LaToya Ruby Frazier, Houston & Lafayette NYC (Braddock PA Levi Billboard), 2010, Image Courtesy of the artist

ROME - Thematic shows can be a scourge or a thrill. There’s no telling what will happen when disparate artists show their wares at the same time – the “Regarding Warhol” show at the Met last fall, for instance, was quite divisive among critics. But the life-is-like-a-box-of-chocolates approach can be mighty tasty, if you like at least some of the chocolates.

Certainly there’s no more high-profile confection than “Empire State,” the exhibition on view at Rome’s largest art venue, the Palazzo delle Esposizioni, until July 21, which I covered here

Old-hand curator Norman Rosenthal – formerly head of the Royal Academy in London and the man who gave us “Sensation” – joined forces with up-and-comer Alex Gartenfeld to create an ode to the diverse and powerful New York art scene with a not-too-shabby lineup of artists including Jeff Koons, Rob Pruitt, Julian Schnabel, LaToya Ruby Frazier, Wade Guyton, Nate Lowman and Dan Graham.

One of the great pleasures of a thematic show is when the chemistry in a gallery ignites because of the combination of artists therein. “There are alignments in the exhibition that I think are really surprising for people,” says Gartenfeld, who has just started his new job as a curator at the Museum of Contemporary Art, North Miami. “Neither of us is trying to put together the family album of New York, neither of us is interested in crystallizing what it means to be a quintessential New York artist. We’re interested in framing artists who we think have a shared history.”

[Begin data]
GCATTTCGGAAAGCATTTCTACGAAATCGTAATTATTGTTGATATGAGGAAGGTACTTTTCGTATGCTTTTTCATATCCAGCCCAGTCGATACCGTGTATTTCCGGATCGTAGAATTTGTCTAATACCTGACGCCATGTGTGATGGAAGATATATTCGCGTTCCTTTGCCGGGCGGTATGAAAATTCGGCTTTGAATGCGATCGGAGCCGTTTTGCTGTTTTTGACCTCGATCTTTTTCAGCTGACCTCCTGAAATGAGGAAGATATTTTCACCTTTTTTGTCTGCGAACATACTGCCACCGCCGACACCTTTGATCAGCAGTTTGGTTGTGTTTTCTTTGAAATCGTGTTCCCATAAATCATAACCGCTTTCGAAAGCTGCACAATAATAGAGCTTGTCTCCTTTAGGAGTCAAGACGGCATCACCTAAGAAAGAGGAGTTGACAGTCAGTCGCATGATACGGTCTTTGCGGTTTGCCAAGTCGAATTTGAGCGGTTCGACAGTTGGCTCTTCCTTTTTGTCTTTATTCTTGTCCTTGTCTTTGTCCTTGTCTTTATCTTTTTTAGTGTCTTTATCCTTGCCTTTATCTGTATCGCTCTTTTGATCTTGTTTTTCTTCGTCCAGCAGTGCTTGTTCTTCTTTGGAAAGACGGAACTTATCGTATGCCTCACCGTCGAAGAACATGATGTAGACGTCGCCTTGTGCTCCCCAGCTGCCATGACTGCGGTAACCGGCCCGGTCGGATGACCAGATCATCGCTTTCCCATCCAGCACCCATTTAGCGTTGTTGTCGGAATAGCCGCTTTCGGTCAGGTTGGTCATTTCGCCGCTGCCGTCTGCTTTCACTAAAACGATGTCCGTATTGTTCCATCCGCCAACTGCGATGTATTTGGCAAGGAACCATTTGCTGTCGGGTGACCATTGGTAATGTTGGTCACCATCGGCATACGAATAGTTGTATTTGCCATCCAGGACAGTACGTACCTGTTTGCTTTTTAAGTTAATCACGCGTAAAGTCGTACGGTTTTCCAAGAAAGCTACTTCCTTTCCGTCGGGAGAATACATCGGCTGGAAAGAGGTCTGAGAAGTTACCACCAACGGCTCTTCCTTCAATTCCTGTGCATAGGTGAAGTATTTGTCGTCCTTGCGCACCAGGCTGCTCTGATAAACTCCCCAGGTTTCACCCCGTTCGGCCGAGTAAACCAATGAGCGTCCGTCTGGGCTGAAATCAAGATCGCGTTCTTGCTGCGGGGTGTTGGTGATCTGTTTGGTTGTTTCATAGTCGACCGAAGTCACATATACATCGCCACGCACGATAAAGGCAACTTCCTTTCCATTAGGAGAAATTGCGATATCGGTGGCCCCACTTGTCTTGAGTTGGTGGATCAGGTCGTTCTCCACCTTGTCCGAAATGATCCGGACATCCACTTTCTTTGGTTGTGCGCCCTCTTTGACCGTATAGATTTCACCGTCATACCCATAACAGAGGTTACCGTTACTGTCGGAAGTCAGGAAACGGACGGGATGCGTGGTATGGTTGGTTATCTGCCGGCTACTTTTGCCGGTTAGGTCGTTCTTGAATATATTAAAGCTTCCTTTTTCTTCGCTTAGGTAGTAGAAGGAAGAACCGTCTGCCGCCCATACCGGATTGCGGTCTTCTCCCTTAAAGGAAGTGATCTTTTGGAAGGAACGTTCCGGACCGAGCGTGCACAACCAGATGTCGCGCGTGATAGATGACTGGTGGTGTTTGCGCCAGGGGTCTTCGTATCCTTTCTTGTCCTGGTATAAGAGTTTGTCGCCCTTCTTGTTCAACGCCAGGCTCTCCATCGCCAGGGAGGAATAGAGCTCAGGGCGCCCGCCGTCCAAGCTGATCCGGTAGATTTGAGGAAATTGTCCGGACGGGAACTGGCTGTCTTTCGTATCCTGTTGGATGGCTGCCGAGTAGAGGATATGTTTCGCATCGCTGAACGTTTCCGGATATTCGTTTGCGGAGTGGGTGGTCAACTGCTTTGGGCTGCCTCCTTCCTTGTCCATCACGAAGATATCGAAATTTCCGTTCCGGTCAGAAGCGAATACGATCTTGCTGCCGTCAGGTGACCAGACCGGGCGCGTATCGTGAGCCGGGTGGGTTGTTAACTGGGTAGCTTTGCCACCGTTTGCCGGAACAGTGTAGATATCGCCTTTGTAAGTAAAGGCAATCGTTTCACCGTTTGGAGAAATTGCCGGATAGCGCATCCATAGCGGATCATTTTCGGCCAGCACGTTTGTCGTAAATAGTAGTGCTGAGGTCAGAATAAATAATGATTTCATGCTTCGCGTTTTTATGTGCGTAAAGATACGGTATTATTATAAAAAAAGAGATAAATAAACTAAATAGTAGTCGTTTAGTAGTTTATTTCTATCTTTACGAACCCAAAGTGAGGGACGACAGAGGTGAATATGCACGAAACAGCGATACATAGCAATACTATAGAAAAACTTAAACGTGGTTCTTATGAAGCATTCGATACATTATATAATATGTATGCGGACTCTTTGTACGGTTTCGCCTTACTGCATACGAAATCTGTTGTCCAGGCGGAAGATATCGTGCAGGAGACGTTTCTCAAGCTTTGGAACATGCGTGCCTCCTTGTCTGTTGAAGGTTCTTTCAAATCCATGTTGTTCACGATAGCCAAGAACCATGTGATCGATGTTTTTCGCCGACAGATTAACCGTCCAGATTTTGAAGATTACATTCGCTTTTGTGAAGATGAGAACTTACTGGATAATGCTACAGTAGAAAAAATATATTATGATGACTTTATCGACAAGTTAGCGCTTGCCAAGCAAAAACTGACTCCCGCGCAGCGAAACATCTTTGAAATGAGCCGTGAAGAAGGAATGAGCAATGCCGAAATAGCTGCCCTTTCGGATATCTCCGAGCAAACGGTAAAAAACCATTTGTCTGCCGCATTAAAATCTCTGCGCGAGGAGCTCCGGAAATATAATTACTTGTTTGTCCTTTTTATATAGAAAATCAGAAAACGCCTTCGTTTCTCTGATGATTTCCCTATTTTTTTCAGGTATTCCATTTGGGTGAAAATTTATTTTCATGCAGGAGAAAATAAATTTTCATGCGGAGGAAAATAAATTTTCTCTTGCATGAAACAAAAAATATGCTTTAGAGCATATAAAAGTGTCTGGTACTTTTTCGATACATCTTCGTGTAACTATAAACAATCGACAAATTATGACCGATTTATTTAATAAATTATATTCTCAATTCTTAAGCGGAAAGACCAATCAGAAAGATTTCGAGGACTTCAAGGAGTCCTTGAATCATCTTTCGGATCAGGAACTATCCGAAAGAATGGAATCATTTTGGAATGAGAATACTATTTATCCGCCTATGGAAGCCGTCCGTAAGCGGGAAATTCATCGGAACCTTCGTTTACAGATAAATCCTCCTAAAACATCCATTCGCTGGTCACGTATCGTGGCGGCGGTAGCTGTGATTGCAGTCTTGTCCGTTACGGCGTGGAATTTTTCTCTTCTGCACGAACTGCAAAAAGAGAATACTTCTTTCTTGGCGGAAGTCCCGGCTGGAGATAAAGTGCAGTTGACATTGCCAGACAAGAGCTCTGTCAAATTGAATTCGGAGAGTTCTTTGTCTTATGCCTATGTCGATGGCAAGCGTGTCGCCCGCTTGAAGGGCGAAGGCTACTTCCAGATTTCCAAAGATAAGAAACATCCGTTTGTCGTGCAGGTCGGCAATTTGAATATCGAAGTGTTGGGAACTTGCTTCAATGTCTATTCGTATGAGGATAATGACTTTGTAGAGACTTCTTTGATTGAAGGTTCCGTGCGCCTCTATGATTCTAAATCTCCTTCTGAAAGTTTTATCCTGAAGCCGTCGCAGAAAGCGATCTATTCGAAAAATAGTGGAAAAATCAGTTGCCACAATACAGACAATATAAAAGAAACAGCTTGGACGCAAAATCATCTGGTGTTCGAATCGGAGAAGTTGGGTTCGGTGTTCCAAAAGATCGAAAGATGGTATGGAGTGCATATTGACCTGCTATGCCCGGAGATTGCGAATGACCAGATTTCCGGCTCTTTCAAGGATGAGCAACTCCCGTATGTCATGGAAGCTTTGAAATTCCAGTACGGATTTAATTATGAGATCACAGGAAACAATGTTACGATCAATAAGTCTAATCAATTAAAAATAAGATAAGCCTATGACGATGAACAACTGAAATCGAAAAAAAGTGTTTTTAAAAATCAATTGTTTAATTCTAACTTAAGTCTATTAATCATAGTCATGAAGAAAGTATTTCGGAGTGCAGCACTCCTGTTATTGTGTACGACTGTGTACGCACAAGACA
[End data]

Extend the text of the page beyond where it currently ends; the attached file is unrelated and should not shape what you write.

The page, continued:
Nate Lowman, [TBT], 2012

One of the “frames” created by the palazzo’s neoclassical galleries brings together Koons and Guyton. Koons told me that he loved the combination – he’s showing three works including the shiny blue take-off on classical antiquity, “Metallic Venus,” and Guyton is represented by an untitled painting on linen of the type that was on view in his midcareer show at the Whitney last fall. “The basis of it is minimalism,” Koons said of the shared foundation of their art. “And a sense of a moral core in both our works.”

Gartenfeld reported to me from the Rome opening that he loved “the swirling reflections of the Guyton on the Koons sculpture.” And he added: “It was great to see these powerful meditations on middle-class labor in the same place.”

For those going to the Venice Biennale, it might be worth a detour south to the Eternal City to catch this exhibition.